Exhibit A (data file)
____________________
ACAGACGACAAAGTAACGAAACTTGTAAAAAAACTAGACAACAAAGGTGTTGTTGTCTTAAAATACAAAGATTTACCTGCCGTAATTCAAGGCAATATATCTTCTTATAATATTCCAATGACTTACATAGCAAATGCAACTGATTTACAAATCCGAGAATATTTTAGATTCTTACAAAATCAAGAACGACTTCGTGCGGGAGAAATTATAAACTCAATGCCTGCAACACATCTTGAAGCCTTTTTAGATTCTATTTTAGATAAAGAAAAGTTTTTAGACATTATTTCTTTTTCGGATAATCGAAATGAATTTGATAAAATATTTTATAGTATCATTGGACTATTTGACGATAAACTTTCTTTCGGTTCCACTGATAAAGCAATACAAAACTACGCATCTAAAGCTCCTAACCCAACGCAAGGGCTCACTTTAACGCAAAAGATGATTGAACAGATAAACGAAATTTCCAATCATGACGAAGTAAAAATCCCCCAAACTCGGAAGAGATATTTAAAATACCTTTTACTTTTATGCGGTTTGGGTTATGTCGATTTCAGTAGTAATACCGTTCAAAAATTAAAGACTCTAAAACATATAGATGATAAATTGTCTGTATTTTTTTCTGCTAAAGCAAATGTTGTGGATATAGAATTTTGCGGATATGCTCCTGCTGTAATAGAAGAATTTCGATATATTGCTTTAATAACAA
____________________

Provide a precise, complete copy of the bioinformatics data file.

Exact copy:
ACAGACGACAAAGTAACGAAACTTGTAAAAAAACTAGACAACAAAGGTGTTGTTGTCTTAAAATACAAAGATTTACCTGCCGTAATTCAAGGCAATATATCTTCTTATAATATTCCAATGACTTACATAGCAAATGCAACTGATTTACAAATCCGAGAATATTTTAGATTCTTACAAAATCAAGAACGACTTCGTGCGGGAGAAATTATAAACTCAATGCCTGCAACACATCTTGAAGCCTTTTTAGATTCTATTTTAGATAAAGAAAAGTTTTTAGACATTATTTCTTTTTCGGATAATCGAAATGAATTTGATAAAATATTTTATAGTATCATTGGACTATTTGACGATAAACTTTCTTTCGGTTCCACTGATAAAGCAATACAAAACTACGCATCTAAAGCTCCTAACCCAACGCAAGGGCTCACTTTAACGCAAAAGATGATTGAACAGATAAACGAAATTTCCAATCATGACGAAGTAAAAATCCCCCAAACTCGGAAGAGATATTTAAAATACCTTTTACTTTTATGCGGTTTGGGTTATGTCGATTTCAGTAGTAATACCGTTCAAAAATTAAAGACTCTAAAACATATAGATGATAAATTGTCTGTATTTTTTTCTGCTAAAGCAAATGTTGTGGATATAGAATTTTGCGGATATGCTCCTGCTGTAATAGAAGAATTTCGATATATTGCTTTAATAACAA